Foreword by Koji Murofushi, Sports Director, the Tokyo Olympic Games, 2020, PhD in Sports Biomechanics
Dr. Ma’s Neurologic Dry Needling system and athletic performance: My personal experience
Athletes are committed to achieving their best performance and they push their bodies to the physical limit in training and competition. They do this for not just a day, but for years and years in their daily workouts. I was not an exception. When something does not feel right in the body, even just a small feeling of discomfort, it lowers the quality of the movement and either causes a deficiency in the movement, or requires a compensating movement. Repetition of such a wrong movement can cause injury. Even if the performance goal is achieved, the athlete may pay a cost, even to the point of having to end their athletic career.
Athletes begin to lose their capacity to recover when they reach the age of 30, and from a biological standpoint, this capability has surely deteriorated by the age of 35. Many athletes feel these limitations and start considering retirement during this period. Just as a piece of metal gets weakened when it is made to bend repeatedly in the same way, it is the repetition of certain movements that causes persistent fatigue and injury to the body, and this is how the athlete’s performance deteriorates.
Dr. Ma’s Neurological Dry Needling system is not a trial-and-error approach, but is supported by evidence from scientific and clinical research. I can guarantee that it has a huge effect on an athlete’s rate of recovery in their daily routine and it is the best system for mitigating chronic deficiency and damage. Obviously Dr. Ma’s NDN system is beneficial not only to athletes but to anyone who suffers from soft tissue injury, whether acute or chronic.
Since this is an anatomically-based neurologic approach, in contrast to the traditional Trigger-Point method, it can be customized for the specific movement problems that arise in different athletic disciplines. I have personally experienced the results: muscle tone was balanced so my movement became better coordinated and more efficient.
My discipline is Hammer Throw, in which the athlete grasps a handle which is attached to a 16-pound metal ball by a wire, then turns around 4 times and releases it. At the moment of release, the tension in the wire may reach 750 lbs. I had been practicing this sport for more than 25 years, and it was becoming increasingly difficult for my body to recover from the fatigue and damage. However, the situation completely changed when I met Dr. Ma. I earned a world championship at the age of 36, becoming the oldest IAAF men’s world champion in history, and I won an Olympic bronze medal when I was 38, having almost given up the hope of Olympic medals when I passed 35. Until I retired in 2016, I won the Japanese national title for 20 consecutive years.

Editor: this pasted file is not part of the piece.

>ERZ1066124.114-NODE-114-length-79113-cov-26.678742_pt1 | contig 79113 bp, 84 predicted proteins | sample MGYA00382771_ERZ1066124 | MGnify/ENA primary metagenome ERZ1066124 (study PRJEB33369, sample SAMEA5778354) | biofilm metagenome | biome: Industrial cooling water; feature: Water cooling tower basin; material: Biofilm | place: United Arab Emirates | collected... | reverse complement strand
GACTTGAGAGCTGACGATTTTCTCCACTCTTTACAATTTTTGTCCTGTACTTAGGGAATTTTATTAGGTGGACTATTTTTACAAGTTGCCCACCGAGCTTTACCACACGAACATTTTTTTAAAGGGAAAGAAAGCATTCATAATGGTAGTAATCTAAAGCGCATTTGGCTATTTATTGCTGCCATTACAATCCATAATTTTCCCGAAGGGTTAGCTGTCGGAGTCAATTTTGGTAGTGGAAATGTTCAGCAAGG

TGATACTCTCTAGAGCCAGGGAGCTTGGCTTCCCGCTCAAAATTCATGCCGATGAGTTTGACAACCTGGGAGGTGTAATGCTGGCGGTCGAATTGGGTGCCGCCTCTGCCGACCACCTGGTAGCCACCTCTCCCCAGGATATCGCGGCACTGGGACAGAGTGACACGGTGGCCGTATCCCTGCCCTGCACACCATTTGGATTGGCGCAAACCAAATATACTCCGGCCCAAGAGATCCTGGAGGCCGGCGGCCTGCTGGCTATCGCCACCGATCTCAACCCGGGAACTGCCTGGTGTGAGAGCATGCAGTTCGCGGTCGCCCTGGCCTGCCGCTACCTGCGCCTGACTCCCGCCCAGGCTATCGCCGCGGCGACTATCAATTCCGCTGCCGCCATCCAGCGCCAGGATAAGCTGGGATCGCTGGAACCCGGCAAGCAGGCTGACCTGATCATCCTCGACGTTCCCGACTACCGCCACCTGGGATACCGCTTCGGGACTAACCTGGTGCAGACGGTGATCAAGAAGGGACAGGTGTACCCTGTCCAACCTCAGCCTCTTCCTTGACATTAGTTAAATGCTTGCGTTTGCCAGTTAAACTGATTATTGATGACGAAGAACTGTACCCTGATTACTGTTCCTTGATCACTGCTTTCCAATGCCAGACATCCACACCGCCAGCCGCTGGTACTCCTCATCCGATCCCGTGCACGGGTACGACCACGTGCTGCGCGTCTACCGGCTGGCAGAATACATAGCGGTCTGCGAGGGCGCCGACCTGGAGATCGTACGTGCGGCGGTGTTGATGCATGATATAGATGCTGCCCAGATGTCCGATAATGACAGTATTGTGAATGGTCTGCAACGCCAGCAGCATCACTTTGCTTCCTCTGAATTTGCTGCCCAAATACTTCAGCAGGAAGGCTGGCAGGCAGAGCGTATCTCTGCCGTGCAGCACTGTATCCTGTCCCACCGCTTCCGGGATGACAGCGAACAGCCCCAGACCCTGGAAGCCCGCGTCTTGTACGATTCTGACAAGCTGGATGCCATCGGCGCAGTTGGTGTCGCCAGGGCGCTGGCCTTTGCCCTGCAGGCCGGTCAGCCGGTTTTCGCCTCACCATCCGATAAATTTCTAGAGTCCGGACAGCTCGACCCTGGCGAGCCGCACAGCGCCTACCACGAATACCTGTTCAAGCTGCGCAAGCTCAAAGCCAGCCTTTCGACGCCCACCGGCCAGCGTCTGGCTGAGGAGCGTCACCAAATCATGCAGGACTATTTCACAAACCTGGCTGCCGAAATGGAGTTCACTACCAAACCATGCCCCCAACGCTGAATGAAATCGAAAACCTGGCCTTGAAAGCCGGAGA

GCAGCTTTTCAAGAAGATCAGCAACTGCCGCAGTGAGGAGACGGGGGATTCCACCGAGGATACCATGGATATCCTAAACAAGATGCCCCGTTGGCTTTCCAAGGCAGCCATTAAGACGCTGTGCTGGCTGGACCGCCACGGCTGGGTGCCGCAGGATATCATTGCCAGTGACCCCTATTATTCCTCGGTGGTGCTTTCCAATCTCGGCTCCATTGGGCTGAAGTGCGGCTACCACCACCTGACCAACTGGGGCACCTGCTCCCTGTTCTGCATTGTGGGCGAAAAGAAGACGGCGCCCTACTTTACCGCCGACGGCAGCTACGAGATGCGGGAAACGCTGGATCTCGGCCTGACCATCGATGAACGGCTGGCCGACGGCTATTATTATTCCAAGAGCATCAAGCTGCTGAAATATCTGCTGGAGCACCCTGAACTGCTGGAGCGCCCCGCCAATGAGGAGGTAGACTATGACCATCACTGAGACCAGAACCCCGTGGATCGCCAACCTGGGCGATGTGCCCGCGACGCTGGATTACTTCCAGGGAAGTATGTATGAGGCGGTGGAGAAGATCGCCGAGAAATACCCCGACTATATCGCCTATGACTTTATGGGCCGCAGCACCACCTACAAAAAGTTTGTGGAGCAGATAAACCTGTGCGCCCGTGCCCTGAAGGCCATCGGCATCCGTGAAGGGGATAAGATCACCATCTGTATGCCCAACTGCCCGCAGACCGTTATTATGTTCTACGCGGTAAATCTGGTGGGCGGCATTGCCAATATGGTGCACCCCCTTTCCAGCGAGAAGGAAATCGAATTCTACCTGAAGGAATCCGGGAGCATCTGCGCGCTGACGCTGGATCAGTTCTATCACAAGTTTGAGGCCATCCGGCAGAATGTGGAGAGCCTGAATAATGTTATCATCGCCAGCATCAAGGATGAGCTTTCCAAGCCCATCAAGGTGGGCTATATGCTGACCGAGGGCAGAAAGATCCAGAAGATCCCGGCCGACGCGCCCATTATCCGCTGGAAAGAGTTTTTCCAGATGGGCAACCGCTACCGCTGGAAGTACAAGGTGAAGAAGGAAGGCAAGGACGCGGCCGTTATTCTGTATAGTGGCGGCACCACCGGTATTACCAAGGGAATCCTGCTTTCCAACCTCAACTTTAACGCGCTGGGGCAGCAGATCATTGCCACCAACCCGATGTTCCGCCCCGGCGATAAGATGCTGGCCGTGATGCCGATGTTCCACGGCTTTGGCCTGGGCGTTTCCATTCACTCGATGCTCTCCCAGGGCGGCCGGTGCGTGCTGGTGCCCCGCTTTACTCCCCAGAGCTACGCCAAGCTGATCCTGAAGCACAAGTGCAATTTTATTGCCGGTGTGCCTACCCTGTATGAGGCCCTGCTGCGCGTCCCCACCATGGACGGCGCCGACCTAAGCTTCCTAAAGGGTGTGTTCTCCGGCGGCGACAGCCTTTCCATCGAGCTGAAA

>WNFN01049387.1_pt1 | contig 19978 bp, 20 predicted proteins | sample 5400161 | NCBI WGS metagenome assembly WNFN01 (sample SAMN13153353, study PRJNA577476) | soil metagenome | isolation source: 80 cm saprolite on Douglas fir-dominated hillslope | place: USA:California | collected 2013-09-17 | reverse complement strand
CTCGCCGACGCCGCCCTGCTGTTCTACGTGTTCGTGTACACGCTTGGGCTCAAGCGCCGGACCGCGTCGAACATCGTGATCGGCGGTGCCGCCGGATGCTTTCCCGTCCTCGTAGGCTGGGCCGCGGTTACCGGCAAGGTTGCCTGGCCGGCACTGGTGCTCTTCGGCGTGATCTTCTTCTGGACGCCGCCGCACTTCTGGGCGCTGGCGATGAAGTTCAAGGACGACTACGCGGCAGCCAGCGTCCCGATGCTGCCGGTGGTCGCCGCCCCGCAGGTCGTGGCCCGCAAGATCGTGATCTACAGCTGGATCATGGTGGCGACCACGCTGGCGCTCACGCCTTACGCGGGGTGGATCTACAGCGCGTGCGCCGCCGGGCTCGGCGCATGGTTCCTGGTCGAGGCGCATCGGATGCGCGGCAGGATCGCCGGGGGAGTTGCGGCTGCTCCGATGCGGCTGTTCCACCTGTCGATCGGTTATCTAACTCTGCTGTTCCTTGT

I believe these achievements were accomplished by improving the quality of my movement with the help of a Physical Therapist and recovering steadily by using Dr Ma’s NDN method on a daily basis.
Athletes cannot waste a single day while preparing for a competition. Every day of training is like a competition. It is a matter of great concern that when an athlete develops any health issue, they may not be able to attain their best performance. If you can apply your best effort every day, it will lead to a good result. If not, you will not achieve your goal.
According to the saying “more haste, less speed”, the best way to achieve a goal is to work on high quality program with a proper allowance for recovery, both physical and mental, even though this takes time.
Finally, this is not only about high performance but can also be applied to healthy life in general. It is often said that athletes can be role models for health promotion, but this is not always the case as some athletes have achieved great performances in competition but their life is poor in terms of health. High-profile athletes have the responsibility of being active role models to inspire people, especially the young generation, to live with a healthy lifestyle. Effective training should include adequate time for recovery. The more generally healthy an athlete can become, the more sustainable will be their athletic career. There are many athletes who continue to suffer from injury even after their careers are over, and I believe that Dr. Ma’s neurologic approach has the capacity to bring gold medals not only in sports but also in everyone’s life.
I am confident that Dr. Ma’s Neurologic Dry Needling system will be a centerpiece of the conditioning and physical therapy industry for many years to come.
PhD in Sports Biomechanics, Professor and Chief of Sports Science Center at Tokyo Medical and Dental University
Sports Director, The Tokyo Organizing Committee of the Olympic and Paralympic Games, 2020
Athletics: Hammer Throw / PB 84m86 2003 (Prague)
Member, Executive board and Athletes’ commission of Olympic Council of Asia
Member, Executive board and Athletes’ Commission of The Japanese Olympic Committee
Member, Executive board of Japan Association of Athletics federations.
Member, Athletes’ Committee of World Anti-Doping Agency
Member, Athletes’ Committee of Japan Anti-Doping Agency
Member, Athletes’ Commission of International Association of Athletics Federations
■ Publications and books in Japan■
Kodokuna Ohja from Bungei–Shunju
Koeru Chikara (Strength To Overcome) from Bungei-Shunju
Best Performance Wo Hikidasu Hou Hou (Way to bring out your Best Performance)Baseball Magazine Co.
■ Society Contribution■
Kids program in earthquake-affected area in Japan.
Medals of Honor in Japan/ Medals with Purple Ribbon (2004)
World Fair Play Trophy (2011)